The Missouri Harmony

by Gaylon L. Powell

Title page for The Missouri Harmony

4-Syllable Little and Smith Shape-Note System

Little and Smith shape-note system
Image (scale) courtesy of P. Dan Brittain, 2017.

The Missouri Harmony, or, a Collection of Psalm and Hymn Tunes, and Anthems: an Introduction to the Grounds and Rudiments of Music was first published in 1820 by Allen Dickenson Carden (1792-1859). Carden introduced his new book at a singing school he was teaching in St. Louis, Missouri. It became the most popular tune book of its day. Its usage reached from St. Louis to Wisconsin and southeast into Tennessee and the Deep South.

Carden used a music notation where the note heads have different shapes. This shape-note system was patented about 20 years earlier by William Little and William Smith in their tune book The Easy Instructor. Little and Smith's shape-note system uses a right-angle triangle for "Fa," a circle for "Sol," a square for "La," and a diamond for "Mi." The major scale is Fa, Sol, La, Fa, Sol, La, Mi, Fa--a scale system that was used by early immigrants from England when they came to America. Since 1810, Little and Smith's shape-note system has become the standard shape-note system for all subsequent books.

Cincinnati was the only industrial center in the West at this point in American history. It was here that Carden found a printing company to have his book printed. This company owned the type setting font that was needed to print shape-note music notation.

By 1824, Carden moved back to Nashville, Tennessee. At this same time, Carden no longer had an editorial role or financial interest in The Missouri Harmony. Carden would later publish The Western Harmony (1824) and The United States Harmony (1829).

The Missouri Harmony went through 10 revisions and at least 23 editions between 1820 and 1857. The printing company took over revising and reprinting the book. The first apparent revision was in 1835 when the publishers added a 38-page supplement. The supplement was compiled "by an amateur," the page numbering system began with page one, and the supplement had its own index.

Another new edition was released in 1850. The book had been completely reworked by "scientific musician" Charles Warren, of Cincinnati, who had corrected "several errors in the harmony." Some of these "errors" were those that Warren had perceived as errors. Parallelisms, unprepared and unresolved dissonances, incomplete chords, and retrogressive patterns were "corrected," and the melodic nature of a harmony part became less interesting to sing. By the time the Civil War began, The Missouri Harmony had declined in usage, and the book was out of print and fell into obscurity.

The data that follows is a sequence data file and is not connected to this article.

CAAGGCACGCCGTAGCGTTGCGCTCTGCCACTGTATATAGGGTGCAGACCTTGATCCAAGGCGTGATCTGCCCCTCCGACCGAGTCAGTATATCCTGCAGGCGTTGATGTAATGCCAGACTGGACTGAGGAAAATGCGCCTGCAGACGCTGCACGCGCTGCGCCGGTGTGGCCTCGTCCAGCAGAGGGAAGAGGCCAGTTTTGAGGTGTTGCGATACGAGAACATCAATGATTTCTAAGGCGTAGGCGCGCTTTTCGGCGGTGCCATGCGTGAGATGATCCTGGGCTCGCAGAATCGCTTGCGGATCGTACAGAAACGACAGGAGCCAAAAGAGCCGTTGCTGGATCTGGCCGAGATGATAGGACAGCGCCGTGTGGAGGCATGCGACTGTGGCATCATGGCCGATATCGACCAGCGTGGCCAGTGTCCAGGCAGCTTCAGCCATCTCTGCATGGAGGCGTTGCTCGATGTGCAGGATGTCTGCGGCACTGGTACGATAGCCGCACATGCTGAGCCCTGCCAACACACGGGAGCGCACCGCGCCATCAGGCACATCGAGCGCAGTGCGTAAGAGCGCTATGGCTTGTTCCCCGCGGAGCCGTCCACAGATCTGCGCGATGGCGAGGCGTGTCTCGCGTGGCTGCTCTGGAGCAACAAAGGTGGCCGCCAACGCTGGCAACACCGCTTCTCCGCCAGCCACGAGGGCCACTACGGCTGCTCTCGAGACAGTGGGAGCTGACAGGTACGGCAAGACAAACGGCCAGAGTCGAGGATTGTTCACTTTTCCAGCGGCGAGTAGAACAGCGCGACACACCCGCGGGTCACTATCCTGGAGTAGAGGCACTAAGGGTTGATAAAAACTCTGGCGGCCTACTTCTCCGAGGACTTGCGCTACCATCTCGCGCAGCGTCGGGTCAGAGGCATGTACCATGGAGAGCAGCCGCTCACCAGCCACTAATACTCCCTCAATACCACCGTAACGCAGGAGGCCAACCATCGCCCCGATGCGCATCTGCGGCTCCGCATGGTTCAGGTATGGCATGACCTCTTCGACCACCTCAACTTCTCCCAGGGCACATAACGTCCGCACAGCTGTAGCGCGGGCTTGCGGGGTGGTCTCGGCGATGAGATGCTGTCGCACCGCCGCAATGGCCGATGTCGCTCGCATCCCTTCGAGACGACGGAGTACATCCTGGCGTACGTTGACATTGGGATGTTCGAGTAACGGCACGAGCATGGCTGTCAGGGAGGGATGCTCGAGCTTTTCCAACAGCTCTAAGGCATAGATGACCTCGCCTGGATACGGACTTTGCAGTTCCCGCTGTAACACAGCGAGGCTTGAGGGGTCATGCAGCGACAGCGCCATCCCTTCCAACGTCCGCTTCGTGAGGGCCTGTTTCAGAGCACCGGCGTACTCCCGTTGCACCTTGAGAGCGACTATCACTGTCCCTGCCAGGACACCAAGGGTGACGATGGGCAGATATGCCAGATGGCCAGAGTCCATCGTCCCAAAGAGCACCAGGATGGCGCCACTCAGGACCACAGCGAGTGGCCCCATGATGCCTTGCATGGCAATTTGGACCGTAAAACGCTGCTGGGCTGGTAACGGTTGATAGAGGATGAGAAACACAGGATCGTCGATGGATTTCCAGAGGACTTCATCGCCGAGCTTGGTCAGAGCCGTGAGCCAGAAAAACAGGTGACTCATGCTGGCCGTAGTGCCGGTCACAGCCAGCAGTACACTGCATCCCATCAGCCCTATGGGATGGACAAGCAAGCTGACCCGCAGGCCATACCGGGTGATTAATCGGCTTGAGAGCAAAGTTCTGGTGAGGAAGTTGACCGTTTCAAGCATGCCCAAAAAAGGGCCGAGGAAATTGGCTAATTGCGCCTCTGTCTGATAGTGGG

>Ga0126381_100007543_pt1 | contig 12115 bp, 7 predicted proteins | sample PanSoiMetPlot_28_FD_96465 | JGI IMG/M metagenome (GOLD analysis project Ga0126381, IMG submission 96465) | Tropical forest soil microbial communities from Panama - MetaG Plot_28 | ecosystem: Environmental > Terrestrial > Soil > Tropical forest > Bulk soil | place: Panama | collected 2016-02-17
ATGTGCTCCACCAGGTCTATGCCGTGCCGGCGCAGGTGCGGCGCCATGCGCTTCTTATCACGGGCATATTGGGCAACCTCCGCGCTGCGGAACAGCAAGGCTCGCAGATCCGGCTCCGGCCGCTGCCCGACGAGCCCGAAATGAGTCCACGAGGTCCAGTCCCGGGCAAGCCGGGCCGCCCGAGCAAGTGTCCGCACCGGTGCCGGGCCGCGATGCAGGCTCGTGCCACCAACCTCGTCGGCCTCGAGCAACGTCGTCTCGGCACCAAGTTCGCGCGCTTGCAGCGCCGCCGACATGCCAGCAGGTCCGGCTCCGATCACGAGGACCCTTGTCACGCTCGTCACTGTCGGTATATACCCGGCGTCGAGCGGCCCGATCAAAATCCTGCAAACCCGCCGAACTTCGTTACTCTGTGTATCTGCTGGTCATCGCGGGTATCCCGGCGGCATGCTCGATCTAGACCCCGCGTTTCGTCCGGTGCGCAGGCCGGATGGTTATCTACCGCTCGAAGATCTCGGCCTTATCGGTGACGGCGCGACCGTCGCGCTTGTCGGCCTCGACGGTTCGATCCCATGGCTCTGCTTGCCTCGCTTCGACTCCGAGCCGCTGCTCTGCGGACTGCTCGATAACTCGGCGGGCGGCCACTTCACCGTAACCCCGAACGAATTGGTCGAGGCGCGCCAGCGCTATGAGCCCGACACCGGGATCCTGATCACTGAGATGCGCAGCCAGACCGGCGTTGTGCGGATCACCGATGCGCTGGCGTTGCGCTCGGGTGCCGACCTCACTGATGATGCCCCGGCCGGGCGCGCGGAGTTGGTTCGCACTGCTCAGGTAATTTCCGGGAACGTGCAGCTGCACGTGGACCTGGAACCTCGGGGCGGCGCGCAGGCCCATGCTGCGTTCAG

In the 1980s, a modern-day St. Louis shape-note singer found the 1835 edition The Missouri Harmony in the Library of Congress. She fed a copy machine full of coins to copy the entire book. In 1994, the University of Nebraska Press agreed to publish a facsimile edition based on the photocopies that were made at the Library of Congress.

It soon became apparent that it was a little difficult to sing from the facsimile edition due to blurry print and misprints in some places. The St. Louis singers decided it was time to work on a new and modern edition of The Missouri Harmony, based on the 1835 edition; a committee was appointed to work on this project. The committee began by deciding on implementing the following factors: 1) the new edition would be used as a supplement at singings using The Sacred Harp, 1991 Edition; 2) since the revision would be used as a supplement, any tune that could also be found in The Sacred Harp, 1991 Edition (Denson Revision) was to be omitted (with few certain exceptions); 3) the supplement that was compiled by "an amateur" would be omitted; and 4) compositions would be added by "some of the most approved and eminent composers, both ancient and modern."

Today, The Missouri Harmony, 2005 Revision is used as a supplement at Sacred Harp singings that use the Denson Revision in the states of Missouri, Arkansas, and Illinois.


Carden, Allen D. The Missouri Harmony, or, a Collection of Psalm and Hymn Tunes, and Anthems: an Introduction to the Grounds and Rudiments of Music, (Lincoln: University of Nebraska Press, 1994)

Carden, Allen D. The Missouri Harmony: or, a Choice Collection of Psalm Tunes, Hymns, and Anthems, (Saint Louis: Wings of Song. 2005).

McLemore, B. F. Tracing the Roots of Southern Gospel Singers, (Jasper, TX: B. F. (Bob) McLemore, 2005).

McNeil, W. K. Encyclopedia of American Gospel Music, (New York: Routledge, 2013).

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Last Revised 7/27/2023